Thank you to all who came out yesterday for our reading party!
The talent in this class was astonishing, and so I thought I’d share some writing we did in the course with the Frequency community.
The piece below is by Dylan Itkin, who is also a filmmaker. One day in class, I asked everyone to bring in one object, and we used these objects as inspiration for a story. Can you guess which objects people brought in?
Dylan and his brother, Ethan (whose writing will also be published on this blog) made a film that will be shown at the RISD Museum as part of the Providence Children’s Film Festival at noon on Feb. 23rd. The event is free, and their film is titled Robot and Boy.
A Life In 10 Objects: The Story of Lewis
At school, Lewis was becoming a boy genius, mastering college-level math problems in mere seconds. Still, he couldn’t help but be unsatisfied. After giving up on bouncy balls, he was ready to start something new.
One day, family was visiting for Christmas and everyone was passing around presents. When Lewis unwrapped his gift he was…confused. “It’s a drum pad for you to play on. We thought you might like it!”, his parents said in a hopeful tone. Lewis tossed it aside but a few days later he decided to try it out.
Within a few months, Lewis was a drumming-genius. He practiced every day for four hours, playing hundreds of drum hits in a mere 60 seconds. By the time his parents got him a drum-set, Lewis was a natural. Soon he started traveling around the world to play concerts for stunned onlookers. In fact, Lewis (now 15) even befriended Thomas Edison, who happened to be at one of his concert. After one of Lewis’ concerts, Edison told him about his new invention: the phonograph. Edison said it would be able to record and play back sound. “Would you like to have your drumming be the first recorded sound of all time?”, Edison asked. Lewis said “Yes”. It never really worked out but it did mark the beginning of a lasting friendship.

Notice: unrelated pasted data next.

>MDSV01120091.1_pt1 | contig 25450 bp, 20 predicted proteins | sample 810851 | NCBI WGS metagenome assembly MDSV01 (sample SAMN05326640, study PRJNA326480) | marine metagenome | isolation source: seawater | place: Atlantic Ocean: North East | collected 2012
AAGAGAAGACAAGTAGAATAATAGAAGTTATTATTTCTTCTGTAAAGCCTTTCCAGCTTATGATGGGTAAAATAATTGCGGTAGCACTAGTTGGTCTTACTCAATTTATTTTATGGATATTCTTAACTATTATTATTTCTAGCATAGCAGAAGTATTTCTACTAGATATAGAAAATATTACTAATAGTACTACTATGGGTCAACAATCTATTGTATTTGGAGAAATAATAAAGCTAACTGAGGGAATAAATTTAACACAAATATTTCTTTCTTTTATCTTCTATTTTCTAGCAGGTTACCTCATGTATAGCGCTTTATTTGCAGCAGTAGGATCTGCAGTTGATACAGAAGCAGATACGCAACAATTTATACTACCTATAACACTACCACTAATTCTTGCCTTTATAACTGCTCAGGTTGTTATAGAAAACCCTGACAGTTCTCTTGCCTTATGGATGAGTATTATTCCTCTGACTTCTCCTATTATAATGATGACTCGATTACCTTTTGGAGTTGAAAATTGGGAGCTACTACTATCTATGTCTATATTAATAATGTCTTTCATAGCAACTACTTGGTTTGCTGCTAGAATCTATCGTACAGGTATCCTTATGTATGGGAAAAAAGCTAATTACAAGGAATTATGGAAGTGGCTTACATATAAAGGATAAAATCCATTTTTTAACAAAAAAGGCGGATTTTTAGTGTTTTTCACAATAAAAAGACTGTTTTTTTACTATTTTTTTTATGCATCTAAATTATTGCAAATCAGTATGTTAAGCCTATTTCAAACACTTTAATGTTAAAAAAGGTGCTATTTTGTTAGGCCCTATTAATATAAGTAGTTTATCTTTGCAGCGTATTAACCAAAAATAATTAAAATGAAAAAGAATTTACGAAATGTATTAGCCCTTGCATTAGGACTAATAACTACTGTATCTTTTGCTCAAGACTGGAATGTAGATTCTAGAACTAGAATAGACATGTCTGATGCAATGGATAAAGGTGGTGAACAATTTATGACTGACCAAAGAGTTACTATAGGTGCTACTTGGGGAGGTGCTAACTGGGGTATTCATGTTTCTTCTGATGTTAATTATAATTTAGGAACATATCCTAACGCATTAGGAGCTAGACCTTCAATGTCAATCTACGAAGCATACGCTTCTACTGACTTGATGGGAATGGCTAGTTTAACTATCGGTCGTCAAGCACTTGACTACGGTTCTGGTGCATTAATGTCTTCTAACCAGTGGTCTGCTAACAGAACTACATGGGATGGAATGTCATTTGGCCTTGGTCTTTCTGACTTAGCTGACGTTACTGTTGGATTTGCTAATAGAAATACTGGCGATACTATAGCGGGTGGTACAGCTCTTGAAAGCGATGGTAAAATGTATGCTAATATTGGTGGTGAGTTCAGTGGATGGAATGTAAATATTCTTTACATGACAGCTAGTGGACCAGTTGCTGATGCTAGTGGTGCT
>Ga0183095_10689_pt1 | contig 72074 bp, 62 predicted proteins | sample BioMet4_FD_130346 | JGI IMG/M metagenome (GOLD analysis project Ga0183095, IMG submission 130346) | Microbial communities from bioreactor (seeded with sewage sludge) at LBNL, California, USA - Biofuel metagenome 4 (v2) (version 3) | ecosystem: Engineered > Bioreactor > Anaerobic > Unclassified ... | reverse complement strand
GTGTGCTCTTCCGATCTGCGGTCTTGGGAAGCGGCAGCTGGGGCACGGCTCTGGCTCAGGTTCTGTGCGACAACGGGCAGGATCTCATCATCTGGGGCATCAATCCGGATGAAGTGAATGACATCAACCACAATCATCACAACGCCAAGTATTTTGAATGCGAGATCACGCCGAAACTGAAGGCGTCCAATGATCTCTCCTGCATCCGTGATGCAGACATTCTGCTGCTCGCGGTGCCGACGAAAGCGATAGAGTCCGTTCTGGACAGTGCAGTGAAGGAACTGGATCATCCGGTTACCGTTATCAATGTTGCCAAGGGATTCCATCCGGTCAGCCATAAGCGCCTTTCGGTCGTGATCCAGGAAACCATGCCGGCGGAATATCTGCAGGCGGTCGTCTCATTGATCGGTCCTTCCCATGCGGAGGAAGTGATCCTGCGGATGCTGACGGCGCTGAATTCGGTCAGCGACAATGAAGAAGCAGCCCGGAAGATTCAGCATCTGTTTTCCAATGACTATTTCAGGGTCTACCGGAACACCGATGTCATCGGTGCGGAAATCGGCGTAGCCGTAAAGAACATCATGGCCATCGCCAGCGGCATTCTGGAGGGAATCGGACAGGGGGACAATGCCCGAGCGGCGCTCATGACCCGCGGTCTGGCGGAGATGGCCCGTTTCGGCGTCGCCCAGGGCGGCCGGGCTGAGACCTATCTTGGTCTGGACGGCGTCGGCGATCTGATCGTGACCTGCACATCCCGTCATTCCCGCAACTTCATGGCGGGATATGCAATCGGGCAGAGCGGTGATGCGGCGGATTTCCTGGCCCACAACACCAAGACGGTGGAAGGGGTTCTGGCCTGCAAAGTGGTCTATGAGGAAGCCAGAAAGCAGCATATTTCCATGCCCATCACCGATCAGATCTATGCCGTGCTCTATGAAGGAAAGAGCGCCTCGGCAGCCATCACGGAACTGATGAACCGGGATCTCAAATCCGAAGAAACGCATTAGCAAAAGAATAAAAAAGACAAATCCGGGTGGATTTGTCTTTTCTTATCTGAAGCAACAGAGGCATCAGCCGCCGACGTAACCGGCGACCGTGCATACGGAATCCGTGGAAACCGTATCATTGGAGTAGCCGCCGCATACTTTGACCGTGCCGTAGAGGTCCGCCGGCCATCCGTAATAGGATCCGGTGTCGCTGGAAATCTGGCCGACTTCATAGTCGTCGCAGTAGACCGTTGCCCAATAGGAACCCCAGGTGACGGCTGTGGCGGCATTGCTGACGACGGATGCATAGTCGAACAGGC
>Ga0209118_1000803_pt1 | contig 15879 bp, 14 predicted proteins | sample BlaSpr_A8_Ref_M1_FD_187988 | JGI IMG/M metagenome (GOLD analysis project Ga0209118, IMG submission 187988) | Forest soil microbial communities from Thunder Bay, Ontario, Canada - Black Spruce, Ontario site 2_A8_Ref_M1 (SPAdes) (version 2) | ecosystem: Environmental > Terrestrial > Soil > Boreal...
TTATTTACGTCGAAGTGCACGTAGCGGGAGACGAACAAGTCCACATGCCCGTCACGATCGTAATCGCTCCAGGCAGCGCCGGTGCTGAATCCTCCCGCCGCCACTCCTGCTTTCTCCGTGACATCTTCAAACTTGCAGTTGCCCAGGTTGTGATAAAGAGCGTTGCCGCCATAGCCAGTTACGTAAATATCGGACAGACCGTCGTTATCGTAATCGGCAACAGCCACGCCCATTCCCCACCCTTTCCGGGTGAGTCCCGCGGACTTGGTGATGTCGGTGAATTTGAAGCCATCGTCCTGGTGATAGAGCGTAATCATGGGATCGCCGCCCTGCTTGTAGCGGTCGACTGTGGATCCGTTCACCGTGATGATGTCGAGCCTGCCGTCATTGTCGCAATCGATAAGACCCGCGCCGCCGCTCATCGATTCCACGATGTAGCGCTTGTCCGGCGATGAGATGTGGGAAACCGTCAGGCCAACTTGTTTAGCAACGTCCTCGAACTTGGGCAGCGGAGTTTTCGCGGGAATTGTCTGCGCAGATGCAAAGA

One day, Lewis was performing when a dog burst into the small concert venue. Knocking into a vase, shards of pottery flew everywhere. One struck Lewis, making it hard for him to move his left arm. And so was the sad end of Lewis’ drumming career.
Lewis, 18, was ready to go to college. He went to a number of prestigious universities and further developed his intellectual brilliance. He again became fascinated by math and science and decided to become an inventor, after he was done with school.
On Graduation Day, Lewis happened to meet Alexander Graham Bell, who was in the midst of inventing the telephone. Lewis built Bell a prototype involving two cups and a string, making him an invaluable help in inventing the telephone.
Lewis quickly realized he loved inventing things so much he decided to keep doing it. So, he decided to assist his friend Thomas Edison in building the lightbulb and the moving picture.
Next, he started a jewelry company making elaborate rings. Then he went into business as a toymaker and helped popularize Matryoshka dolls for Americans. Lewis even became a renowned photographer, thanks to his incredible nature shots. He even made his own DIY camera! After stepping away from photography, Lewis started making sneakers, notebooks, and pencil lead.
Lewis still felt unhappy with his accomplishments. He wanted to do something truly incredible and lasting, that was his. He decided to go back to drumming because his left arm was feeling better. After recording a comeback album, Lewis performed for millions during one last concert. It was a truly miraculous drumming spectacular.
Before he passed away, Lewis started sketching out his plans for making holograms a reality…just one of the many inventive plans he had left after life full of invention.